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Using microbial communities to address today's environmental challenges

Genomics has opened doors for Professor Nancy Moran to fast-track understanding of microbial activity.

Nancy Moran

Prof Nancy Moran

A leading American evolutionary biologist and entomologist, Nancy believes that ability to sequence microbial genomes and analyse microbial activity could speed up development of solutions to some of the world’s bigger environmental problems, as well as helping to understand diversity and where we came from.

Genomics has contributed much to understanding human function and helping with medical decisions, but what is less well known is the big inroads it is making into understanding bacteria.

Nancy was invited to New Zealand to share her knowledge on work being done in the US, and the importance of working in a global community, at a New Zealand Microbial Ecology Consortium (NZMEC) conference. The NZMEC is a forum for microbial ecologists to share information on microbial ecology - the study of the interactions of microorganisms (those that cannot be seen with the naked eye) within an ecosystem.

The microbiome - communities of microbes in our guts, on our skin, and elsewhere - shape the physical presence of every living organism. Symbioses - the relationships between microbes and host species - are central in the evolution of complexity, having evolved many times. They are therefore critical to the lifestyles of many animals and plants and also to whole ecosystems.

Honey bees

Photo: Honey bees by Marc Airhart

While the relationships between microbe and host are now seen as the basis of life, symbiosis work was barely recognised, even considered crazy, when Nancy started her work into the evolution of biological complexity. However, over the last decade, rapidly developing technology is cost-effectively turning out sequences of genes of symbionts through whole genome sequencing and comparing them to hosts using comparative genomics.  

“Using genomes to understand their interactions with their external environment has verified hypotheses that were previously only speculation. So that’s now opened new work looking at variations in the genome - providing us enormous new ability to discover symbiont diversity, and more significantly, to reveal how microbial metabolic capabilities contribute to the functioning of hosts and biological communities.” Nancy explains: “That may help us better understand how bacteria help hosts to adapt to living in different temperatures, as one example.”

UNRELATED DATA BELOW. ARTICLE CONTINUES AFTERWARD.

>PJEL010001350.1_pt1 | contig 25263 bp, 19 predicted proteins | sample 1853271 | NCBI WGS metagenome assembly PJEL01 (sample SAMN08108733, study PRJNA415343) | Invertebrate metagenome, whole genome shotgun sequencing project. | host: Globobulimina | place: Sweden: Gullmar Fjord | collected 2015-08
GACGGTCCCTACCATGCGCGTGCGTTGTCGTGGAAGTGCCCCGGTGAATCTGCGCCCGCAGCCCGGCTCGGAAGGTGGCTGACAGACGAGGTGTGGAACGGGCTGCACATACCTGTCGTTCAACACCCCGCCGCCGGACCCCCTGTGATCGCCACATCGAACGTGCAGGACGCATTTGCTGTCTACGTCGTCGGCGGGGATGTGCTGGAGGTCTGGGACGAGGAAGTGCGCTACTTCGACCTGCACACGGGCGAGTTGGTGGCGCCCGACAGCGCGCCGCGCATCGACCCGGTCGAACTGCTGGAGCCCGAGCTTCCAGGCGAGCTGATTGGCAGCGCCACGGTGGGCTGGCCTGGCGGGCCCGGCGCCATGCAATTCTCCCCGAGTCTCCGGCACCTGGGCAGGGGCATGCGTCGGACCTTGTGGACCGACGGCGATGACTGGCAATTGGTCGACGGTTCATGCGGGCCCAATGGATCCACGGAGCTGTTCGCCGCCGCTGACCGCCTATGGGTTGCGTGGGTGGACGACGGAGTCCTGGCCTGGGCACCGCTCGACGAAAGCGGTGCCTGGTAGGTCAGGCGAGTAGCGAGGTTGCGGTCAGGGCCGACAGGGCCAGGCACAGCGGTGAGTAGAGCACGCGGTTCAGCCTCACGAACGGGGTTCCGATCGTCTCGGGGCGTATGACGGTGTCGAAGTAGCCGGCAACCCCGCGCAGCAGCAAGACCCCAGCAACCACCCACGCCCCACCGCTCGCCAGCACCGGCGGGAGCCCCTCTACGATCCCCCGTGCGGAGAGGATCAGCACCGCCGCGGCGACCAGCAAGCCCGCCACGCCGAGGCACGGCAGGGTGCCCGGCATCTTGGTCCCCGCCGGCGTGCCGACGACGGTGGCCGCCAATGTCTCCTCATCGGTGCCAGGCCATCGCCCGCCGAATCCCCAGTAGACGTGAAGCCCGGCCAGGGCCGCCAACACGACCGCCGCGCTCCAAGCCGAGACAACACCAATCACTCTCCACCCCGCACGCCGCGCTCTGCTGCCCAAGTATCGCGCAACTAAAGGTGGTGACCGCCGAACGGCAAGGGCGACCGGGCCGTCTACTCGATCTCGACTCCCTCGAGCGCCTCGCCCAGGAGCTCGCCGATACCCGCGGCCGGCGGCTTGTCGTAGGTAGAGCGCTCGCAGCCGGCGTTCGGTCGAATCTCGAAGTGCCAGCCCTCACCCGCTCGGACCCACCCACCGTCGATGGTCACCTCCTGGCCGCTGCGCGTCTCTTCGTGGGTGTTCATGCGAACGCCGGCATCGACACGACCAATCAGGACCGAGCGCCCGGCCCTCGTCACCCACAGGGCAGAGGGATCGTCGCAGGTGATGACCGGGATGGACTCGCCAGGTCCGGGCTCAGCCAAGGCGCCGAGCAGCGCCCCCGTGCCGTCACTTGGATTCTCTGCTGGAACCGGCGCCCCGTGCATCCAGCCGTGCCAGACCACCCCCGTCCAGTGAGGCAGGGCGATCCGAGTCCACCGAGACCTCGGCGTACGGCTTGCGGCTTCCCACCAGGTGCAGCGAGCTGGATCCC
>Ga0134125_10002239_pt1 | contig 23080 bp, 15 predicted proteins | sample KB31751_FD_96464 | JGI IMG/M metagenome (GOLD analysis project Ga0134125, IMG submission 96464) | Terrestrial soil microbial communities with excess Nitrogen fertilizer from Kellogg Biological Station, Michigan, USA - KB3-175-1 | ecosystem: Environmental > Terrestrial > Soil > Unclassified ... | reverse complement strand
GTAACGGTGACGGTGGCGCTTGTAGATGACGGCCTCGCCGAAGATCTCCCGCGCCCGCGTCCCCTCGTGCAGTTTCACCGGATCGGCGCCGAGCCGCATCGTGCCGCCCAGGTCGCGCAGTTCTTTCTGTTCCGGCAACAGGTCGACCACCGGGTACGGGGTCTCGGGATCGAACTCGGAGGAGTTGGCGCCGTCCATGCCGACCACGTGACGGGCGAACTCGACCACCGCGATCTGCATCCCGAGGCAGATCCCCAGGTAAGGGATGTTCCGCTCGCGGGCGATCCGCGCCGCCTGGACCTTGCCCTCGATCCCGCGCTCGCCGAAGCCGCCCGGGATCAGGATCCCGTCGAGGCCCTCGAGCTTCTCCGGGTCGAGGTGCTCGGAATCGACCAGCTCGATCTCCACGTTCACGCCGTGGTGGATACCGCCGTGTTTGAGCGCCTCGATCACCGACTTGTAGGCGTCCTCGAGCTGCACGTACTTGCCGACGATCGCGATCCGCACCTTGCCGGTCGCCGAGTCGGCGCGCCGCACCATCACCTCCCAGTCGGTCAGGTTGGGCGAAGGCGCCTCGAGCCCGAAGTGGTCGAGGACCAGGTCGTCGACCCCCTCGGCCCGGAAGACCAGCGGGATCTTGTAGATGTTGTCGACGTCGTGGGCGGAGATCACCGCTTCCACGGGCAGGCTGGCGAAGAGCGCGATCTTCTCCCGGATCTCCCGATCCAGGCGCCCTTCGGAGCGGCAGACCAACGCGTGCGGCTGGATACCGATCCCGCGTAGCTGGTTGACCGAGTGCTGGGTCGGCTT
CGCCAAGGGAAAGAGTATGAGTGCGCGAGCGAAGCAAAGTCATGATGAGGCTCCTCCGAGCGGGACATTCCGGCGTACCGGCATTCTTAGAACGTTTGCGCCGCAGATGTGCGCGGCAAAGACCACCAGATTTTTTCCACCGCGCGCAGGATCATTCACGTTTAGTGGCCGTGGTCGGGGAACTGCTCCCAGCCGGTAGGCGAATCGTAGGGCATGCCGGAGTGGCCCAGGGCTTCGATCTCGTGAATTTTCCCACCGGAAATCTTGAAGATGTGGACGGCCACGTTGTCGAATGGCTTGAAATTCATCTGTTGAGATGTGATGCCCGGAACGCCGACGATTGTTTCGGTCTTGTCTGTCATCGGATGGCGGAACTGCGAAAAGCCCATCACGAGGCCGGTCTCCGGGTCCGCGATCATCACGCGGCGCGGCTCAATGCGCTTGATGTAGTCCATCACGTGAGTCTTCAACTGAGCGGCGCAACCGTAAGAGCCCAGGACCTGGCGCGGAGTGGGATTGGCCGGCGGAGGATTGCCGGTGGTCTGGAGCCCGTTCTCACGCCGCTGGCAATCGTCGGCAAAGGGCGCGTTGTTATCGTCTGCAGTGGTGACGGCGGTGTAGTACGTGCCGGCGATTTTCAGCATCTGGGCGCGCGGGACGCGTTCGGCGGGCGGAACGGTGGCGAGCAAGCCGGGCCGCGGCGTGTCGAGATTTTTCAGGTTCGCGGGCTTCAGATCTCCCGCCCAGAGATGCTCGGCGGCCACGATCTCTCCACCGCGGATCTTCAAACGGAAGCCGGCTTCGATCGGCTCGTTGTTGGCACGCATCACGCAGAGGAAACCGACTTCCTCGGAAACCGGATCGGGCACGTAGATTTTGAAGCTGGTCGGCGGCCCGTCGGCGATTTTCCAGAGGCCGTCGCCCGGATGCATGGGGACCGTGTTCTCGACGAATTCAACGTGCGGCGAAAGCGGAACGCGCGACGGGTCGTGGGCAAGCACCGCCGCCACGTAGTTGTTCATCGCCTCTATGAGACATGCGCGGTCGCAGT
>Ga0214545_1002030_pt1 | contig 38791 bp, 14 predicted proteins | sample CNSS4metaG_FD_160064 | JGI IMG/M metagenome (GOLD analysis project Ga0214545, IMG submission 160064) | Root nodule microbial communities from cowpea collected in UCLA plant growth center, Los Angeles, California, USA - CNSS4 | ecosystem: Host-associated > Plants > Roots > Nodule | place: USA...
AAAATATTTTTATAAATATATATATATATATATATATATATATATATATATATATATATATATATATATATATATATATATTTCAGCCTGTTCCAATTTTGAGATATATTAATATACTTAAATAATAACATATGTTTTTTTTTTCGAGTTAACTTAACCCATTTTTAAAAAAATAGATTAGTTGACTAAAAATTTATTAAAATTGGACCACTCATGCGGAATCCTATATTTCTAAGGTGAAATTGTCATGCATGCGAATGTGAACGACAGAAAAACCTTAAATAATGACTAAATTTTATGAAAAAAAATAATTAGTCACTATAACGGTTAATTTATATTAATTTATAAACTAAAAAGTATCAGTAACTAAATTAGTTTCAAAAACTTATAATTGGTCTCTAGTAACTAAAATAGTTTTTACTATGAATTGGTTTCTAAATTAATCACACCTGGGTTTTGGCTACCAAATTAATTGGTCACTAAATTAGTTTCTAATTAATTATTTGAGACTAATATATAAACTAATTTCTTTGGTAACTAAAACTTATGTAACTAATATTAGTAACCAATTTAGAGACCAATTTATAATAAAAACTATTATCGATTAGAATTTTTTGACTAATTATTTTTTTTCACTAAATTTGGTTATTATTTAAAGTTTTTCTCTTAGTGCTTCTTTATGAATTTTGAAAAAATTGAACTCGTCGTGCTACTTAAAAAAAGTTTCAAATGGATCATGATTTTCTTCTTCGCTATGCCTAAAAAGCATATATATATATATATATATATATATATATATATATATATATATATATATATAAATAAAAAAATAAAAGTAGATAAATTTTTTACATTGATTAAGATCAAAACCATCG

Varroa bee mite

Varroa bee mite, a honey bee parasite. Photo by Alexander Wild

Nancy’s work has already demonstrated that the symbiotic relationship between aphids and the bacteria they host co-evolved, or evolved together, which also applies to other inspect species.

Bees also depend on their microbial guests to thrive, and Nancy’s current work on honey bees looks at their interaction with gut microbiota, which will help to better understand how they affect survival when exposed to stresses such as agrochemicals. “It’s really important because keeping the gut microbiome happy can ultimately keep the bee alive and healthy.”

“We are facing worldwide extinction of many species, so we have to put everything into understanding microorganisms so we can come up with tools to manage survival.”

“New Zealand already has an energetic approach and is punching above its weight in environmental DNA research. The work could have significant impact into environmental management - in water quality to help understand the health of our drinking water and for conservation. But it’s essential we continue to build the global community to share information, processes and genomic databases.”

Nancy Moran works at the University of Texas at Austin as the Raymer Chaired Professor, is a co-founder of the Yale Microbial Diversity Institute, and a member of the United States National Academy of Sciences. Her visit to New Zealand was supported by Genomics Aotearoa.